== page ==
“I would love to live like a river flows, carried by the surprise of its own unfolding.”
—John O’Donohue, late Irish poet, author, philosopher
I recently attended a webinar on leadership resilience led by Mike Rochelle, a former three star general. He shared a story about the “Type A Personality Modification” class that was part of his military leadership development.
As a person who lived by his wristwatch, Mike was always in a rush to maximize his efficiency and effectiveness. His instructor gave him the assignment to go without his watch for a full week to see what happened.
During that week Mike discovered a whole new world of sights, sounds, and feelings previously hidden by his laser focused approached of getting from point A to point B. He began living life like a river and became much more present to its unfolding, and of course, the many people guided by his leadership.
Check out the 15-minute 2018 adventure documentary, Traveling on Trash by Dan Cullum and his friends, who traveled the 2,000 miles of the Mississippi River in 56 days. I hope that you, too, get caught up by the unfolding of its story.
“So many conditions of happiness are available. You don’t have to run into the future in order to get more.”
—Thích Nhất Hạnh, late Vietnamese Thiền Buddhist monk
Image from Amazon
As part of my coaching process, I introduce my clients to a concept called “creative tension” coined by Robert Frisk in his book, The Path of Least Resistance from the early 90’s.
The idea that an envisioned or expected future has the power to excite and pull us toward it has been a classic and useful tool in leadership training and enrolling people in new opportunities for millennia. It turns out that people tend to be pretty happy and engaged when their efforts lead to progress toward a desired future.
This means of generating a sense of happiness is, however, not the only condition available to us.
How can you use your amazing memory as well as your mindfulness capacities to examine the past and present to bolster your ability to seek and find more happiness?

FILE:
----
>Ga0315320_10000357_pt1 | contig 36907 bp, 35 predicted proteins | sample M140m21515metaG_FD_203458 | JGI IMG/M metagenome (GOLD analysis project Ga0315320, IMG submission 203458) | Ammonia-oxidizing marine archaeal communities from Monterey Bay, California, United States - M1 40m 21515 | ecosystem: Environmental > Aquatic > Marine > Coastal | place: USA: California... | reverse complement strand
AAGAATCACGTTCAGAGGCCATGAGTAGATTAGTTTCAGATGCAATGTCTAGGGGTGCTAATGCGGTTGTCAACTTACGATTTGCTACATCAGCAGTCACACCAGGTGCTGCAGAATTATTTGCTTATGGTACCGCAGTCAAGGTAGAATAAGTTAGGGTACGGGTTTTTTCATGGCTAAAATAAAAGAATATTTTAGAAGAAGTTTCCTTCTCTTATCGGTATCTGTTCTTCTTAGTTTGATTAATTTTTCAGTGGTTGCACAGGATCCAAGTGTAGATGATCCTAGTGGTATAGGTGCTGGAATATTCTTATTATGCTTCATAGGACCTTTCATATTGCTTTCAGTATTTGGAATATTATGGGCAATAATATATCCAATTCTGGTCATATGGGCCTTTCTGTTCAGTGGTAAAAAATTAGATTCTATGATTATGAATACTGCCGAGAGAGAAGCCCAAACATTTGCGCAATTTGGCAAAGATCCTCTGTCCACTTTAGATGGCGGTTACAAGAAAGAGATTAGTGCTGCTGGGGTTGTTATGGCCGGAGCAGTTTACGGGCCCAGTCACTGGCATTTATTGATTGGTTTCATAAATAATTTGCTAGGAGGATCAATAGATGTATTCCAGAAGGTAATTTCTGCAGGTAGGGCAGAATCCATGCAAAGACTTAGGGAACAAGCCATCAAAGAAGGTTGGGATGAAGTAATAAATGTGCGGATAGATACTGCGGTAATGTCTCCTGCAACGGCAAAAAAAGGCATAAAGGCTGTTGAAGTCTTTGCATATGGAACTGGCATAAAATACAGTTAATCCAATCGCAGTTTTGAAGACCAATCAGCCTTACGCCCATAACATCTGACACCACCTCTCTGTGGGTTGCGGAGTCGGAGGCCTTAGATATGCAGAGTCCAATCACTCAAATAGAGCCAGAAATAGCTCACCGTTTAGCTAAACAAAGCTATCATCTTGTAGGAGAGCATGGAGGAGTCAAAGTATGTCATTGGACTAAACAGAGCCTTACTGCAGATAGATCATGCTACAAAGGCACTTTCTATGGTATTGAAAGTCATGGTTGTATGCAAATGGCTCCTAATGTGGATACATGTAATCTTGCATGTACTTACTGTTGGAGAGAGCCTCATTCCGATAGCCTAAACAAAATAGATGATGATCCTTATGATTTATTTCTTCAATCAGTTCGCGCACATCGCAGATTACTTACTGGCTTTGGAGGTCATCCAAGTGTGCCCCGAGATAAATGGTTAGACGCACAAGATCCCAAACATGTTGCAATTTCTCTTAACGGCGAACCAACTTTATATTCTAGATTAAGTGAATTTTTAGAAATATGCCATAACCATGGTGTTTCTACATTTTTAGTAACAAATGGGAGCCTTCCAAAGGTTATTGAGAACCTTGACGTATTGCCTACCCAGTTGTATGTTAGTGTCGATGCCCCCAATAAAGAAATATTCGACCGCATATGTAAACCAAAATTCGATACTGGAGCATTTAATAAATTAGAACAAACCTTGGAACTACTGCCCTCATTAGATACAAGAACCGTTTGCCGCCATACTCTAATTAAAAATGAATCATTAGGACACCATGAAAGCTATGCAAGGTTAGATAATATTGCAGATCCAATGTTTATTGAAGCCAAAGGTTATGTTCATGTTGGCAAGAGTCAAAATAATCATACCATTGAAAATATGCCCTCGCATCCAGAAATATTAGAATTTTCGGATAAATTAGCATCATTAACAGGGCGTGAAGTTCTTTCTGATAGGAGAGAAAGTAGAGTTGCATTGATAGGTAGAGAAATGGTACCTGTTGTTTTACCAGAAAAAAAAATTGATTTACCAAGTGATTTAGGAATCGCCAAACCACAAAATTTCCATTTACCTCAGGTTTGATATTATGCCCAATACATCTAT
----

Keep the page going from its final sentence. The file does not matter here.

“Fight for the things that you care about, but do it in a way that will lead others to join you.”
Image from Unsplash by Galen Crout
What causes do you care about the most? How do they line up and align with your core values and beliefs? To what degree do people in your various communities know what causes you support?
Early in my professional career one of my more senior colleagues introduced me to a quick and easy-to-remember lesson on leadership.
His nugget of wisdom was to always speak about what you stand for versus what you oppose. Being positive and less oppositional is clearly a better approach to finding areas of alignment and agreement.
What are some of your best ways to have people join you in the causes you care about the most?
How can you more successfully take a stand without stepping on too many toes?
“Get out there. See the people.”
Image from Unsplash by krakenimages
I have a friend and client named Tim who is a highly successful business leader. He exemplifies many strong qualities of leadership and personal character that most of his customers, colleagues, and even competitors admire.
Among his most positive attributes is his willingness to take initiative and proactively put himself out into the world to see the people and make things happen.
Where do you find yourself on the introvert-to-extrovert spectrum, especially given the constraints caused by the pandemic?
How have you continued to reach out to connect despite your efforts to be physically distant and keep one another safe?
Where have you not made the effort to be out in the world in some essential way?
How can and will you get out there and (safely) see the people in the coming months?
How can and will you encourage others in your personal and professional communities to do the same?
“The best leaders see themselves as CROs: Chief Reminder Officers.”
—Patrick Lencioni, author of The Motive
Image from Unsplash by Volodymyr Hryschchenko
What do the following have in common?
• The Ten Commandments
• The Pledge of Allegiance
• A catchy campaign slogan
• A vision or mission statement
• Mom’s reminder to wash your hands and brush your teeth as a child
They are all examples of leadership in that they remind us of things we value and believe in.